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Laurence Sterne. (1713–1768). A Sentimental Journey through France and Italy.
The Harvard Classics Shelf of Fiction. 1917.

The Case of Conscience. Paris

I WAS immediately followed up by the master of the hotel, who came into my room to tell me I must provide lodgings elsewhere.—How so, friend? said I.—He answer’d, I had had a young woman lock’d up with me two hours that evening in my bedchamber, and ’t was against the rules of his house.—Very well, said I, we’ll all part friends then—for the girl is no worse—and I am no worse—and you will be just as I found you.—It was enough, he said, to overthrow the credit of his hotel.—Voyez vous, Monsieur, said he, pointing to the foot of the bed we had been sitting upon.—I own it had something of the appearance of an evidence; but my pride not suffering me to enter into any detail of the case, I exhorted him to let his soul sleep in peace, as I resolved to let mine do that night, and that I would discharge what I owed him at breakfast.

I should not have minded, Monsieur, said he, if you had had twenty girls—’T is a score more, replied I, interrupting him, than I ever reckon’d upon—Provided, added he, it had been but in a morning.—And does the difference of the time of the day at Paris make a difference in the sin?—It made a difference, he said, in the scandal.—I like a good distinction in my heart; and cannot say I was intolerably out of temper with the man. I own it is necessary, reassumed the master of the hotel, that a stranger at Paris should have the opportunities presented to him of buying lace and silk stockings, and ruffles, et tout cela—and ’t is nothing if a woman comes with a band-box.—O, my conscience, said I, she had one; but I never look’d into it.—Then Monsieur, said he, has bought nothing.—Not one earthly thing, replied I.—Because, said he, I could recommend one to you who would use you en conscience.—But I must see her this night, said I.—He made me a low bow, and walk’d down.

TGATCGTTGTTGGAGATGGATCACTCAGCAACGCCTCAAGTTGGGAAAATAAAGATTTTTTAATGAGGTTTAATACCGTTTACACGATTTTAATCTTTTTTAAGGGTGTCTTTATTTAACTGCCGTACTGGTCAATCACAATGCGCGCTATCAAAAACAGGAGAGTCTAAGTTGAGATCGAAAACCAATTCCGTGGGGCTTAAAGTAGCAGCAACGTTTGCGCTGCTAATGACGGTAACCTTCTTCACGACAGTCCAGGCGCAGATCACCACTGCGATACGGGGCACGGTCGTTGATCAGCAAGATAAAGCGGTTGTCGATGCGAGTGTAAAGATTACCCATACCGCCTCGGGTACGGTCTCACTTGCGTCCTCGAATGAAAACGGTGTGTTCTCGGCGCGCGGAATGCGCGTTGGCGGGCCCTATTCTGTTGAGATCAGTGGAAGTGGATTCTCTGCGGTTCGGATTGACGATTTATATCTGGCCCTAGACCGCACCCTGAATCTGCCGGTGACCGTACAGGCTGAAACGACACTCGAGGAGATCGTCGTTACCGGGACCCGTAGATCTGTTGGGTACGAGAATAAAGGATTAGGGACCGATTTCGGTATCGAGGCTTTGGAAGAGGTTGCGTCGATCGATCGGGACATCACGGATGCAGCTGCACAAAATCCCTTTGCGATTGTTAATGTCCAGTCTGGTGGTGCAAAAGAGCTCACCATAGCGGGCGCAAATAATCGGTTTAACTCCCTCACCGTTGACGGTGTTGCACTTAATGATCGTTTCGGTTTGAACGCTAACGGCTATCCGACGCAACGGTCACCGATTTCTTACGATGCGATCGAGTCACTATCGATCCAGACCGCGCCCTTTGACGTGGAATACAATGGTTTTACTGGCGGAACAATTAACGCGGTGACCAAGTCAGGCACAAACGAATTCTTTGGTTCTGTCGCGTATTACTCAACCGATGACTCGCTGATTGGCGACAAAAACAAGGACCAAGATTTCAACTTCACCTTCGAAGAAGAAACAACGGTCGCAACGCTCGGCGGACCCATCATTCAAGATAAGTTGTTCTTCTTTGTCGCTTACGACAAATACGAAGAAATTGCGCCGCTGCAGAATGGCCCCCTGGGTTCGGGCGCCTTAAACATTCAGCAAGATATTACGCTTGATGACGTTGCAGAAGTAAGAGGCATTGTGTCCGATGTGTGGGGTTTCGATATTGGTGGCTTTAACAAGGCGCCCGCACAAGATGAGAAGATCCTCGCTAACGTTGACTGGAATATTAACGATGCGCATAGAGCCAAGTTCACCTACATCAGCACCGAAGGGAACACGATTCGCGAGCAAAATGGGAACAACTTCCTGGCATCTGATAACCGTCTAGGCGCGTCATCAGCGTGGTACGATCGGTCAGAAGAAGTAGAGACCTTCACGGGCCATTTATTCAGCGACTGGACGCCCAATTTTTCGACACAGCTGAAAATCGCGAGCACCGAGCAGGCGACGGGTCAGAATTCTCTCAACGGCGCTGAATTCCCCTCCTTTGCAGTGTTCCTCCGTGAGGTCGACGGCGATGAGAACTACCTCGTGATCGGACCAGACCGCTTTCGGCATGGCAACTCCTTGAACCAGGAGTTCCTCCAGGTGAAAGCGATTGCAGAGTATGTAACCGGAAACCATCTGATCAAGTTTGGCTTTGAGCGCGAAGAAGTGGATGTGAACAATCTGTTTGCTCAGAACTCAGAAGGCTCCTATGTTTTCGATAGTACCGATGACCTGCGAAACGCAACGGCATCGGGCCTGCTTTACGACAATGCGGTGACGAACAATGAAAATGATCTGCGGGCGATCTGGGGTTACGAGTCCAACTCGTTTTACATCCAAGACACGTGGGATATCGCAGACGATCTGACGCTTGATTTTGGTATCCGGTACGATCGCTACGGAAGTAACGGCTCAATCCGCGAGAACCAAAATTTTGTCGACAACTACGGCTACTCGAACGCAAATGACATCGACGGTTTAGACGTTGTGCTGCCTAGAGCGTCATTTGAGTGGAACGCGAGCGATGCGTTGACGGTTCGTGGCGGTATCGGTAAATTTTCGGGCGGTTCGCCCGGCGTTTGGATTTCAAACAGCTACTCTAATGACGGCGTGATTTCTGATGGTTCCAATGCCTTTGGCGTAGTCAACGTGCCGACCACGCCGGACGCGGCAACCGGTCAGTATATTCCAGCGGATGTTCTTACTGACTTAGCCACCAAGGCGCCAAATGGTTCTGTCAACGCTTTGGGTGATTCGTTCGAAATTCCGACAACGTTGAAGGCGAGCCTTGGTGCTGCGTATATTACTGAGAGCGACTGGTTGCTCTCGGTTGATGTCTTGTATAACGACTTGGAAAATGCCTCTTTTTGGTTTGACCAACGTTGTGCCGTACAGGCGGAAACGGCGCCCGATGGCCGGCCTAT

Now shall I triumph over this maître d’ hôtel, cried I—and what then?—Then I shall let him see I know he is a dirty fellow.—And what then?—What then!—I was too near myself to say it was for the sake of others.—I had no good answer left—there was more of spleen than principle in my project, and I was sick of it before the execution.

In a few minutes the Grisset came in with her box of lace—I’ll buy nothing, however, said I, within myself.

The Grisset would show me everything.—I was hard to please: she would not seem to see it; she open’d her little magazine, and laid all her laces one after another before me—unfolded and folded them up again one by one with the most patient sweetness—I might buy—or not—she would let me have everything at my own price—the poor creature seem’d anxious to get a penny; and laid herself out to win me, and not so much in a manner which seem’d artful, as in one I felt simple and caressing.

If there is not a fund of honest cullibility in man, so much the worse—my heart relented, and I gave up my second resolution as quietly as the first.—Why should I chastise one for the trespass of another? If thou art tributary to this tyrant of an host, thought I, looking up in her face, so much harder is thy bread.

If I had not had more than four Louis d’ors in my purse, there was no such thing as rising up and showing her the door, till I had first laid three of them out in a pair of ruffles.

—The master of the hotel will share the profit with her—no matter—then I have only paid as many a poor soul has paid before me, for an act he could not do, or think of.